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Springdale Ventures cofounders Genevieve Gilbreath and Dan Graham
Springdale was founded by entrepreneurs Genevieve Gilbreath and Dan Graham, who met eight years ago through the local Austin CPG angel investing community. Image credit: Springdale Ventures

Springdale Ventures closes $40m fund for early-stage consumer brands: ‘As investors, we’re here to help remove obstacles’

December 18, 2023

  • Austin, Texas-based venture capital firm Springdale Ventures has closed a $40 million fund (Fund II) to invest in early-stage consumer brands across the food, beverage, pet, health, and beauty sectors.
  • The fund is almost double in size from its Fund I, which launched in 2019, and includes returning limited partners, family offices, entrepreneurs, and prominent athletes.
  • To date, Fund II has invested in 14 companies including Asian-inspired hard seltzer company Nectar; whiskey brand Big Nose Kate; and BloxSnacks, a kids’ snacking brand cofounder by leading YouTube creators Aphmau, Unspeakable, and NinjaKidz.

Capital just seized up for a couple of years’

Fund II will invest in disruptive consumer brands at seed stage up to Series A, cutting checks of around a million dollars with 25-30% of the fund reserved for follow on investments, cofounder Genevieve Gilbreath told AgFunderNews.

“It’s definitely an interesting time to fundraise. In general, capital just seized up for a couple of years, especially when it came to VC funding, with people just being a lot more conservative. A lot of funds have had a hard time raising at all, so we felt really great that we were able to almost double the Fund I fund size and bring back a lot of LPs and others.”

Exit strategies

So what’s the exit strategy for investors in these kinds of CPG brands? And are strategics (multinational consumer packaged goods) brands as likely to invest as they were a few years ago, when emerging brands in everything from coconut water to upmarket jerky were being snapped up for huge sums?

Strategics have a mixed track record on this front (think Campbell Soup and Bolthouse Farms; Coca-Cola with Zico and Honest TeaHershey with KRAVE; Dean Foods with Uncle Matt’s Organic, brands that performed poorly under the corporate umbrella and were sold back to their founders in one form or another), acknowledged Gilbreath.

However, the “strategic opportunity is very much alive, as large companies still have issues innovating in ways that resonate with customers,” she claimed. “I think they have also learned a lot [about how to better manage and integrate companies and brands they acquire]. We talk to strategics all the time and the appetite is still there.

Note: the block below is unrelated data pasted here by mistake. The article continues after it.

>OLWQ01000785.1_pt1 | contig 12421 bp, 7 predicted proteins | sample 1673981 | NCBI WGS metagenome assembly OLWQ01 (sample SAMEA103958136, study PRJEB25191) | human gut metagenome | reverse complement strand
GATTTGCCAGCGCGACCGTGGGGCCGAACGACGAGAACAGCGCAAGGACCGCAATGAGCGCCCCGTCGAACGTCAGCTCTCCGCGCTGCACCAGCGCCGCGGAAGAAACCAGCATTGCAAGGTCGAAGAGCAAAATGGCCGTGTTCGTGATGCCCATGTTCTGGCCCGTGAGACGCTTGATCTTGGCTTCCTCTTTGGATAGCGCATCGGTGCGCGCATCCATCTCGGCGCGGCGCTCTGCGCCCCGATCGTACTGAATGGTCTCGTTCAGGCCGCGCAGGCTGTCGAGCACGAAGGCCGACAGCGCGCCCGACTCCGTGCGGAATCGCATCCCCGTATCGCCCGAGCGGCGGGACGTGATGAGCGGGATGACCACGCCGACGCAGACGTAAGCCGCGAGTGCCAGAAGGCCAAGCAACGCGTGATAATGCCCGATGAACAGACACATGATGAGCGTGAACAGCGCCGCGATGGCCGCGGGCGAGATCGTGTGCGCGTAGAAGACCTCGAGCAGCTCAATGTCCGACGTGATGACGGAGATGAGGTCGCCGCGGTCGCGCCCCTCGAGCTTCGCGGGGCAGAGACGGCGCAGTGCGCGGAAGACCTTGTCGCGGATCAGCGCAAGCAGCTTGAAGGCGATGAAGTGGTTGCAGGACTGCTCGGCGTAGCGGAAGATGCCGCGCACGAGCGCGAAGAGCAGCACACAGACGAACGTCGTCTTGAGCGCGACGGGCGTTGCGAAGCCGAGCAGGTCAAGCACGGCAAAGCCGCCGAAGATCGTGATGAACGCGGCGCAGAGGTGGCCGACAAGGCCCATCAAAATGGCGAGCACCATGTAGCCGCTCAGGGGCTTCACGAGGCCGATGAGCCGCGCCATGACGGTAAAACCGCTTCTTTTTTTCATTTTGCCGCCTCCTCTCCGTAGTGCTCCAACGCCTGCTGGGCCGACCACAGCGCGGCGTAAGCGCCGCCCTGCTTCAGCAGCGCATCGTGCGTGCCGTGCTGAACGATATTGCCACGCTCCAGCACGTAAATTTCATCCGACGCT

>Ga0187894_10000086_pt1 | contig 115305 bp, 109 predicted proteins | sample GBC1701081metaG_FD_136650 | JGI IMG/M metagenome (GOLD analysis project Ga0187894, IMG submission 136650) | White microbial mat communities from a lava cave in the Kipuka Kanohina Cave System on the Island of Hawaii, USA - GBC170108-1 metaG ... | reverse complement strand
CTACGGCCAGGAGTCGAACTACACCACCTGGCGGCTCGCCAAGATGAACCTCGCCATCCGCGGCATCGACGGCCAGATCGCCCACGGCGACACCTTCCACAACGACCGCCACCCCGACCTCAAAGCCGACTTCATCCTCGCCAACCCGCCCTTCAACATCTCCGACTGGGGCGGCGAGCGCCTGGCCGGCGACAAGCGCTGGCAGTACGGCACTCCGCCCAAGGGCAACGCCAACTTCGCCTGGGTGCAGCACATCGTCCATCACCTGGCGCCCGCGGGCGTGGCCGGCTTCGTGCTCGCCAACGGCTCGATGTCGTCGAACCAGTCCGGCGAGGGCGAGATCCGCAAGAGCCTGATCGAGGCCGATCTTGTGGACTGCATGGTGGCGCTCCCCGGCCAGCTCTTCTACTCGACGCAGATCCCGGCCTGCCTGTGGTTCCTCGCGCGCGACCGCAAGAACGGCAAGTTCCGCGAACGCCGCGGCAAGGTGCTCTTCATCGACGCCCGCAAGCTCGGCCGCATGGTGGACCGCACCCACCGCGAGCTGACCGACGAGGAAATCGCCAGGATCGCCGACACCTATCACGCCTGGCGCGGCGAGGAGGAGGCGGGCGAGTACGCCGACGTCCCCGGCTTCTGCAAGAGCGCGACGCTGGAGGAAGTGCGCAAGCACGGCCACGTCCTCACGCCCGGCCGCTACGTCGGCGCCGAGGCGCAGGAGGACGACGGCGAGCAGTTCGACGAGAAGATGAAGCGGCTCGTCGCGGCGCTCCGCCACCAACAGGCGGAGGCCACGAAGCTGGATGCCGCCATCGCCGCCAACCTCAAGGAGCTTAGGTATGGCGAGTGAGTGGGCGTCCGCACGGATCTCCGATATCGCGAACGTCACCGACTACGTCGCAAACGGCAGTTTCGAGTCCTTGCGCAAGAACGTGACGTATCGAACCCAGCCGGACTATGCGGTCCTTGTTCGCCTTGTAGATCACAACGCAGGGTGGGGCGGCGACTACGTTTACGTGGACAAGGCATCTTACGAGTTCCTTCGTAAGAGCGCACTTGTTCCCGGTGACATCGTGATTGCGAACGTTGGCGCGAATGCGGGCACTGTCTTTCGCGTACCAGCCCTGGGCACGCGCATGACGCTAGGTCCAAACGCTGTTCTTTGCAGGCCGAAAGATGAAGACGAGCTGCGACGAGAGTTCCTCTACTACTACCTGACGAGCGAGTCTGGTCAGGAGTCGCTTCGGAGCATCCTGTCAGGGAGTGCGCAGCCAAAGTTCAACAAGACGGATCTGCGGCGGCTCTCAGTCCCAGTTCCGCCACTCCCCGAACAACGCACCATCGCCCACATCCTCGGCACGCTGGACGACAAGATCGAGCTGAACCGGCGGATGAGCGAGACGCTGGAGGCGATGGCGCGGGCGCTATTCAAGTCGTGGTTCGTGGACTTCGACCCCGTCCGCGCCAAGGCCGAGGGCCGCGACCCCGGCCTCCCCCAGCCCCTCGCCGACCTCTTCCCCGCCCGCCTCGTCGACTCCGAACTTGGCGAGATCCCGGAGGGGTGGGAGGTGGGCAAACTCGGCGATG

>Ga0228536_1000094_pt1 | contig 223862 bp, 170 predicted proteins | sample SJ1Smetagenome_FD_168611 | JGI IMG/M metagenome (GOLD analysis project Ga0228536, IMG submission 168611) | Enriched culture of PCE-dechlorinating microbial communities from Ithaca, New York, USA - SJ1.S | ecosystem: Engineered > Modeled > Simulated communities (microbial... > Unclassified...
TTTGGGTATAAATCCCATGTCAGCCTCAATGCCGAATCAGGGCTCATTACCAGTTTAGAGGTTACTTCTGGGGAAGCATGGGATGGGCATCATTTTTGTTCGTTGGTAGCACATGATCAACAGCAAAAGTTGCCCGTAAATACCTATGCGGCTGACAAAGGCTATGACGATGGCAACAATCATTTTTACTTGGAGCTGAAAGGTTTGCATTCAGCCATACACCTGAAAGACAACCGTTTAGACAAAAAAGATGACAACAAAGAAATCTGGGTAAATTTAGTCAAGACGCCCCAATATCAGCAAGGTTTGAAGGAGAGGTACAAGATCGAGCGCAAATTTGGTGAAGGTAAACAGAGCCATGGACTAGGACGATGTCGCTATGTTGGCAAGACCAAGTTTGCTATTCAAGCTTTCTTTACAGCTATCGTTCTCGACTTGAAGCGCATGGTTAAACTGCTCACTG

“Then there’s private equity that we have the ability to sell to, and in some of the later stage growth rounds, we can exit. We’re also seeing a lot of larger holding companies or roll ups that we’re able to exit to. We’re looking at one company going out to market next year on a large secondary [when initial purchasers of stock from a company sell that security to other investors], so there’s the opportunity to sell shares even though it isn’t a growth round or an acquisition.”

“In the United States, almost 40% of private equity capital capitalizes software companies, leaving the consumer sector significantly underfunded, yet, the consumer market constitutes a substantial 70% of the US GDP. For investors who understand the category, there is a huge white space opportunity for capital allocation within early-stage consumer brands.” Genevieve Gilbreath, cofounder, Springdale Ventures

The evolving CPG investment landscape: An influx of ‘tourist capital’

Driven by a combination of cheap money (low interest rates) and excitement around companies such as Impossible Foods and Beyond Meat, the CPG space has benefited—or some would say suffered—in recent years from a big influx of ‘tourist’ capital from tech and non-specialist investors, who failed to appreciate that getting physical products into the marketplace takes money, experience, and above all time, observed Gilbreath.

“They were investing in ways that they might for a tech company and expecting consumer brands to have that same lifecycle. Not surprisingly, we’ve seen a recent market correction, and what you’re seeing now is investors who really understand the landscape and hopefully have some strategic value to add for startups trying to raise money.”